Kids are important, they need their mothers more than their fathers, especially at an early age. Father's re important too. Households without father have children faring worse with.

 

If your spouse is also a woman and wanting to be the motherly figure for the baby, she should have it herself not make you have it AND ALSO work/take a shortened maternity leave. Maternity leave is mostly for the one having the baby. Also, like others have said, it is more important for the birthmother to be with the baby more in the early stages of life. She shouldn't let/want you to conceive and work a double full-time job (IB) to provide for the family. But then again, my wife would probably want me to have the baby for her and work if I could too lol. 

Anyways, have it once you're an associate. It's long enough to have tenure and not have anxiety about leaving, and you're young enough to bounce back quickly. It also gives you the option for more kids. You have significantly lower chances after 30. I know someone who went into early menopause at 29, so you never know. A lot of people our generation think they can wait till they have "their finances/life" all figured out and end up not being able to have a baby afterwards. In vitro doesn't always work. Good luck bringing life into the world cheers. 

 

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I just want to hear about people’s advice on when to start a family in this type of career, and if I’ll seriously hurt my career progression

If you're the one carrying the kid, in all but rare circumstances it will at the very least slow your progression. That's the trade off of a professional woman having a family. It's not fair, but it is what it is. So you need to ask yourself how seriously you want this and what is more important to you. You might be one of the lucky ones who it doesn't interfere with, I have no idea what your background is and couldn't tell you either way. But it's probably not advisable to assume that it won't have negative knock on effects. That said, I'd argue having a family is infinitely more important than an extra notch on the career ladder.

"The obedient always think of themselves as virtuous rather than cowardly" - Robert A. Wilson | "If you don't have any enemies in life you have never stood up for anything" - Winston Churchill | "It's a testament to the sheer belligerence of the profession that people would rather argue about the 'risk-adjusted returns' of using inferior tooth cleaning methods." - kellycriterion
 

I feel scared and sad for a child that is thrown into this world by a person worrying so much about hurting their career progression. When you stop worrying about your career progression, that is probably the time to bring a new life into yours to share.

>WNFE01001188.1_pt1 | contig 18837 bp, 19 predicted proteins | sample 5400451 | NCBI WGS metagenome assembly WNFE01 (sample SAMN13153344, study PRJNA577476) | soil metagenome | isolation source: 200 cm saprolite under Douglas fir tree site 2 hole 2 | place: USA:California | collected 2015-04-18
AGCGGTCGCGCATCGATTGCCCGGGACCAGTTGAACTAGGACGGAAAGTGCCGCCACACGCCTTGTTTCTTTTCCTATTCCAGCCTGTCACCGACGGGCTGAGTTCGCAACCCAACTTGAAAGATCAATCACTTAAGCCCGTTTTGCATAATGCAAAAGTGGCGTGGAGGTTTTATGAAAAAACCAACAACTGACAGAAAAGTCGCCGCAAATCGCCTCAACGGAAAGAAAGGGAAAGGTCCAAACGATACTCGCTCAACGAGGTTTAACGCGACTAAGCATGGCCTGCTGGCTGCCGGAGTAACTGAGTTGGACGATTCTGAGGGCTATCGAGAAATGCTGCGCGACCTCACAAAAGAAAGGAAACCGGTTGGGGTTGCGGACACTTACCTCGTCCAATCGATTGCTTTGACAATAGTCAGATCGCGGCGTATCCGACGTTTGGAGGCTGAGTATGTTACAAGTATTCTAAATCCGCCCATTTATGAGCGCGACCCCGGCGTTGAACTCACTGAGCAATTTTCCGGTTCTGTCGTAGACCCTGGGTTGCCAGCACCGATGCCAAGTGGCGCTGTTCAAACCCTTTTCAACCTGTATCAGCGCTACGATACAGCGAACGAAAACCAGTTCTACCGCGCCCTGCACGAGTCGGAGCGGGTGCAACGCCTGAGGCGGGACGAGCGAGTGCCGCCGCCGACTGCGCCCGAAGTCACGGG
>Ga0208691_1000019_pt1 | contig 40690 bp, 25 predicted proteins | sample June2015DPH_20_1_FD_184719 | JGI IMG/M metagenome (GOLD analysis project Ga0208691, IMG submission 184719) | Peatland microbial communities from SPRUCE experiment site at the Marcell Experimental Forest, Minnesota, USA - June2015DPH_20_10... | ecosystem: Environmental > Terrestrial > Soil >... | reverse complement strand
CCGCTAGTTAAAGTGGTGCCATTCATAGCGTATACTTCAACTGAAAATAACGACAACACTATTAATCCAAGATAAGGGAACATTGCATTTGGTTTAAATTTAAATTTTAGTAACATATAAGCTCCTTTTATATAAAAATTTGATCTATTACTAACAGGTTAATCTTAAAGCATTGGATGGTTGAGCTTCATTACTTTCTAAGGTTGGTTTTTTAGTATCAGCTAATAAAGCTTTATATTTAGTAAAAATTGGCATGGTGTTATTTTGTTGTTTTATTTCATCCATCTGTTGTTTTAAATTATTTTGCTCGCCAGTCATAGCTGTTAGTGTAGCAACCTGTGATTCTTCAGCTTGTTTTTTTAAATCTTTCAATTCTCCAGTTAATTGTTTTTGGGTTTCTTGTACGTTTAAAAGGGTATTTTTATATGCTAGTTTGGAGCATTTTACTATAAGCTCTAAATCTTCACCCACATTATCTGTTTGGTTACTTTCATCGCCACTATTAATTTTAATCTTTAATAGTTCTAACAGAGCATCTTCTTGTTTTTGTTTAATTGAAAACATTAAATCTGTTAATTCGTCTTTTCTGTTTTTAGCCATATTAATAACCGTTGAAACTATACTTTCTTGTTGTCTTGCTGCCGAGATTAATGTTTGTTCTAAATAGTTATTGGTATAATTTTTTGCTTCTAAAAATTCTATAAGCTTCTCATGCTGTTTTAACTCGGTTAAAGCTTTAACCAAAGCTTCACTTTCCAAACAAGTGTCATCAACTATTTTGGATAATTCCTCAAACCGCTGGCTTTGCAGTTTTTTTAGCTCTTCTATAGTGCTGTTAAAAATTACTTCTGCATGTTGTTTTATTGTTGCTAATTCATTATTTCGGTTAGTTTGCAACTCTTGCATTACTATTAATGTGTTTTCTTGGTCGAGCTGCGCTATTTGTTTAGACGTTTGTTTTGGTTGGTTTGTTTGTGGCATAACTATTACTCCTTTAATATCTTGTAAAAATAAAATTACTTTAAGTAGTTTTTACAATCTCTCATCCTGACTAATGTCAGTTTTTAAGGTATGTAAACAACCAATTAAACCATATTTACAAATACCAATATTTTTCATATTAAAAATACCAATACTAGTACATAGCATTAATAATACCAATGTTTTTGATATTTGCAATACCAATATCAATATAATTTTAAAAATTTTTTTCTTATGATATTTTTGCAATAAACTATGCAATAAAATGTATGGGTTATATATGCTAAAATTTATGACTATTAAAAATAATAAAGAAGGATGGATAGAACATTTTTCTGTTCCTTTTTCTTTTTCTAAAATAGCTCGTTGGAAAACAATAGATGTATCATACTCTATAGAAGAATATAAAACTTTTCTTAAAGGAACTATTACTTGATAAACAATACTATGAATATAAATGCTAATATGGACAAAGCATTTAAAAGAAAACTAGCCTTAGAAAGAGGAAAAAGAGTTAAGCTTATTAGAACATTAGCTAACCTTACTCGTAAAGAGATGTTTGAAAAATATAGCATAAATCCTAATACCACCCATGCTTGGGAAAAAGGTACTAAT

Actually I'd make two points.

1) Taking time off early in your career (in IB maybe the AS / VP level) might be a good thing. I'm happy / sorry to say (and I'm someone at the upper end of that range) that you're not that important. Clients aren't calling you and deal processes won't fall over because of you. Longevity with specific clients don't depend on you. When you come back, you'll be able to pick up new projects and there won't be much knowledge or newsflow that you've missed out on that's critical. At the AN level it might be more difficult as the demands on your time will be quite difficult to manage when you return

2) If you're good, firms definitely will not somehow hold it against you or get back at you (even ignoring potential legal or reputational damage). It costs a lot to replace a high performer (not just in cash but in I guess the opportunity cost of not having had that top performer). This might not have been your concern but I wanted to emphasise it.

I guess the third part (which I'm sure you know already) is to not delay or even jeopardise something so important for the potential career damage. Life is too short.

 

As someone who had two unplanned kids with my wife in our early to mid 30’s, including the 2nd one while I was without an income, I think past a certain age like 28, just let life happen.  The highly analytical and planning part of you will wait for the perfect time - and to be honest, child rearing and babies can be so foreign that you wait too long.  It isn’t until all your friends are having babies (around mid-30’s) that you finally realize there’s no perfect time.  By then, you could have been going to baby #2 (or #3), instead you’re at #1.  
 

Have compassion as well as ambition and you’ll go far in life. Check out my blog at MemoryVideo.com
 

I think it would be a good idea to wait until you are at least 2 years into the job if you are joining as a new MBA associate. You will be working super long hours and will still be learning how to do the job as a new associate. Most people I know (these are all men btw) have kids right when they turn VP.

 

I might get some monkey doo doo hurled my way for this one; your limit of when to actually conceive should be no later than 34-35 where if... I would expect my spouse to conceive as soon as possible (if you're set on being a professional, then enough time to set roots at a new shop and use up maternity leave).